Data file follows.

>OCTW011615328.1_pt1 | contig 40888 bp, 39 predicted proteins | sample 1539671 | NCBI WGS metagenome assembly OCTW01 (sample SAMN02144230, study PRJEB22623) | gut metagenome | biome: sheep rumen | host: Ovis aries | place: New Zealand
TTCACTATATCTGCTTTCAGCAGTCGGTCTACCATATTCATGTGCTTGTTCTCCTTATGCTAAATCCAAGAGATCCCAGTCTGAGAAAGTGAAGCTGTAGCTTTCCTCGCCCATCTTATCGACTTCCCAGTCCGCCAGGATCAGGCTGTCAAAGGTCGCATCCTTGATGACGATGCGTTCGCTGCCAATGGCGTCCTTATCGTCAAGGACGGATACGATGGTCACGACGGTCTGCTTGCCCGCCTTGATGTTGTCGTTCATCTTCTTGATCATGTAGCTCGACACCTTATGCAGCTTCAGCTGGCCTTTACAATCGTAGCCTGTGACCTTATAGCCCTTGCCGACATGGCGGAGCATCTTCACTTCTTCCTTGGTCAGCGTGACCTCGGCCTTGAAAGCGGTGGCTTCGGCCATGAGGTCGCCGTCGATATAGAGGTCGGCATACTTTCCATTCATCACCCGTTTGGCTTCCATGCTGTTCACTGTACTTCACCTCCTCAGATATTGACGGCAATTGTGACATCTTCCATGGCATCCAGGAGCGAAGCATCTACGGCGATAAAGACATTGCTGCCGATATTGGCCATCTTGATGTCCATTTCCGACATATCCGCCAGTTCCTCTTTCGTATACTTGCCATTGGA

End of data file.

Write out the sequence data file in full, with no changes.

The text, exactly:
>OCTW011615328.1_pt1 | contig 40888 bp, 39 predicted proteins | sample 1539671 | NCBI WGS metagenome assembly OCTW01 (sample SAMN02144230, study PRJEB22623) | gut metagenome | biome: sheep rumen | host: Ovis aries | place: New Zealand
TTCACTATATCTGCTTTCAGCAGTCGGTCTACCATATTCATGTGCTTGTTCTCCTTATGCTAAATCCAAGAGATCCCAGTCTGAGAAAGTGAAGCTGTAGCTTTCCTCGCCCATCTTATCGACTTCCCAGTCCGCCAGGATCAGGCTGTCAAAGGTCGCATCCTTGATGACGATGCGTTCGCTGCCAATGGCGTCCTTATCGTCAAGGACGGATACGATGGTCACGACGGTCTGCTTGCCCGCCTTGATGTTGTCGTTCATCTTCTTGATCATGTAGCTCGACACCTTATGCAGCTTCAGCTGGCCTTTACAATCGTAGCCTGTGACCTTATAGCCCTTGCCGACATGGCGGAGCATCTTCACTTCTTCCTTGGTCAGCGTGACCTCGGCCTTGAAAGCGGTGGCTTCGGCCATGAGGTCGCCGTCGATATAGAGGTCGGCATACTTTCCATTCATCACCCGTTTGGCTTCCATGCTGTTCACTGTACTTCACCTCCTCAGATATTGACGGCAATTGTGACATCTTCCATGGCATCCAGGAGCGAAGCATCTACGGCGATAAAGACATTGCTGCCGATATTGGCCATCTTGATGTCCATTTCCGACATATCCGCCAGTTCCTCTTTCGTATACTTGCCATTGGA